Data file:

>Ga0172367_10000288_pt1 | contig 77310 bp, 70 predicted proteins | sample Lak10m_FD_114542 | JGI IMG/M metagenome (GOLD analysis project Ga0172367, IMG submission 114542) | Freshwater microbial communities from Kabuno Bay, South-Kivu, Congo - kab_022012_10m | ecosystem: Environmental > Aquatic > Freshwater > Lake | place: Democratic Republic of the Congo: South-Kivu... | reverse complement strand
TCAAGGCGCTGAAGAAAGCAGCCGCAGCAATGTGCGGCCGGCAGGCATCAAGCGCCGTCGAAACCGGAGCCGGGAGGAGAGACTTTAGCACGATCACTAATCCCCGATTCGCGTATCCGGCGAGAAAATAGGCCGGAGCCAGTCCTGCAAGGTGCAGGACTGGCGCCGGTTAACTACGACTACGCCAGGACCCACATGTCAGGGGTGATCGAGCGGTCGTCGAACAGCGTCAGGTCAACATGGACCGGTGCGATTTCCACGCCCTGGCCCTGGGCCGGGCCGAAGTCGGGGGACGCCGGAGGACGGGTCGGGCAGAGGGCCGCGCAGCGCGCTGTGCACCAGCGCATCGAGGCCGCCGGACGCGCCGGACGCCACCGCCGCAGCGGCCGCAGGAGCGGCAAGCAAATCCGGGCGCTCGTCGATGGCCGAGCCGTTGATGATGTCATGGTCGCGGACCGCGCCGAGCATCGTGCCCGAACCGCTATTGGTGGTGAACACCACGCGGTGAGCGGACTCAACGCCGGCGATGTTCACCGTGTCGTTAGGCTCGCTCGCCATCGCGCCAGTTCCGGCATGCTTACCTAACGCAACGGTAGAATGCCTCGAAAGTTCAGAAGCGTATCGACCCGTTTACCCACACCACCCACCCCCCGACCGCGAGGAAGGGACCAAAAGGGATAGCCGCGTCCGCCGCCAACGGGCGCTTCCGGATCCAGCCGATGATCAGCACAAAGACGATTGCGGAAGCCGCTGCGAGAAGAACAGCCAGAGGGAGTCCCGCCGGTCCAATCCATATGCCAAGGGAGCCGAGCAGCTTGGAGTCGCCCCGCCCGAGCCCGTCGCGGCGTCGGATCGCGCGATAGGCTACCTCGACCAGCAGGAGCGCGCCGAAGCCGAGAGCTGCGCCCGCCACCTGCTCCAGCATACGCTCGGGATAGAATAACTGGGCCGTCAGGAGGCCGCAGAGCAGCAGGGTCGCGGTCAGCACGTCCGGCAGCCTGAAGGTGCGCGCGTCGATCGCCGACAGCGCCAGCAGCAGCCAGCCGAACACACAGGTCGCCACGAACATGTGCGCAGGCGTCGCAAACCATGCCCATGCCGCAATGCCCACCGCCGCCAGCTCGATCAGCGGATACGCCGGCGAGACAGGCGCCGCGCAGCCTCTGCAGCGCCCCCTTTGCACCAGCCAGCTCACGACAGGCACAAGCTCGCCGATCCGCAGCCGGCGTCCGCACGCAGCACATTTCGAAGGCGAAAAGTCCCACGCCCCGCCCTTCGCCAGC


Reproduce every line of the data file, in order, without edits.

>Ga0172367_10000288_pt1 | contig 77310 bp, 70 predicted proteins | sample Lak10m_FD_114542 | JGI IMG/M metagenome (GOLD analysis project Ga0172367, IMG submission 114542) | Freshwater microbial communities from Kabuno Bay, South-Kivu, Congo - kab_022012_10m | ecosystem: Environmental > Aquatic > Freshwater > Lake | place: Democratic Republic of the Congo: South-Kivu... | reverse complement strand
TCAAGGCGCTGAAGAAAGCAGCCGCAGCAATGTGCGGCCGGCAGGCATCAAGCGCCGTCGAAACCGGAGCCGGGAGGAGAGACTTTAGCACGATCACTAATCCCCGATTCGCGTATCCGGCGAGAAAATAGGCCGGAGCCAGTCCTGCAAGGTGCAGGACTGGCGCCGGTTAACTACGACTACGCCAGGACCCACATGTCAGGGGTGATCGAGCGGTCGTCGAACAGCGTCAGGTCAACATGGACCGGTGCGATTTCCACGCCCTGGCCCTGGGCCGGGCCGAAGTCGGGGGACGCCGGAGGACGGGTCGGGCAGAGGGCCGCGCAGCGCGCTGTGCACCAGCGCATCGAGGCCGCCGGACGCGCCGGACGCCACCGCCGCAGCGGCCGCAGGAGCGGCAAGCAAATCCGGGCGCTCGTCGATGGCCGAGCCGTTGATGATGTCATGGTCGCGGACCGCGCCGAGCATCGTGCCCGAACCGCTATTGGTGGTGAACACCACGCGGTGAGCGGACTCAACGCCGGCGATGTTCACCGTGTCGTTAGGCTCGCTCGCCATCGCGCCAGTTCCGGCATGCTTACCTAACGCAACGGTAGAATGCCTCGAAAGTTCAGAAGCGTATCGACCCGTTTACCCACACCACCCACCCCCCGACCGCGAGGAAGGGACCAAAAGGGATAGCCGCGTCCGCCGCCAACGGGCGCTTCCGGATCCAGCCGATGATCAGCACAAAGACGATTGCGGAAGCCGCTGCGAGAAGAACAGCCAGAGGGAGTCCCGCCGGTCCAATCCATATGCCAAGGGAGCCGAGCAGCTTGGAGTCGCCCCGCCCGAGCCCGTCGCGGCGTCGGATCGCGCGATAGGCTACCTCGACCAGCAGGAGCGCGCCGAAGCCGAGAGCTGCGCCCGCCACCTGCTCCAGCATACGCTCGGGATAGAATAACTGGGCCGTCAGGAGGCCGCAGAGCAGCAGGGTCGCGGTCAGCACGTCCGGCAGCCTGAAGGTGCGCGCGTCGATCGCCGACAGCGCCAGCAGCAGCCAGCCGAACACACAGGTCGCCACGAACATGTGCGCAGGCGTCGCAAACCATGCCCATGCCGCAATGCCCACCGCCGCCAGCTCGATCAGCGGATACGCCGGCGAGACAGGCGCCGCGCAGCCTCTGCAGCGCCCCCTTTGCACCAGCCAGCTCACGACAGGCACAAGCTCGCCGATCCGCAGCCGGCGTCCGCACGCAGCACATTTCGAAGGCGAAAAGTCCCACGCCCCGCCCTTCGCCAGC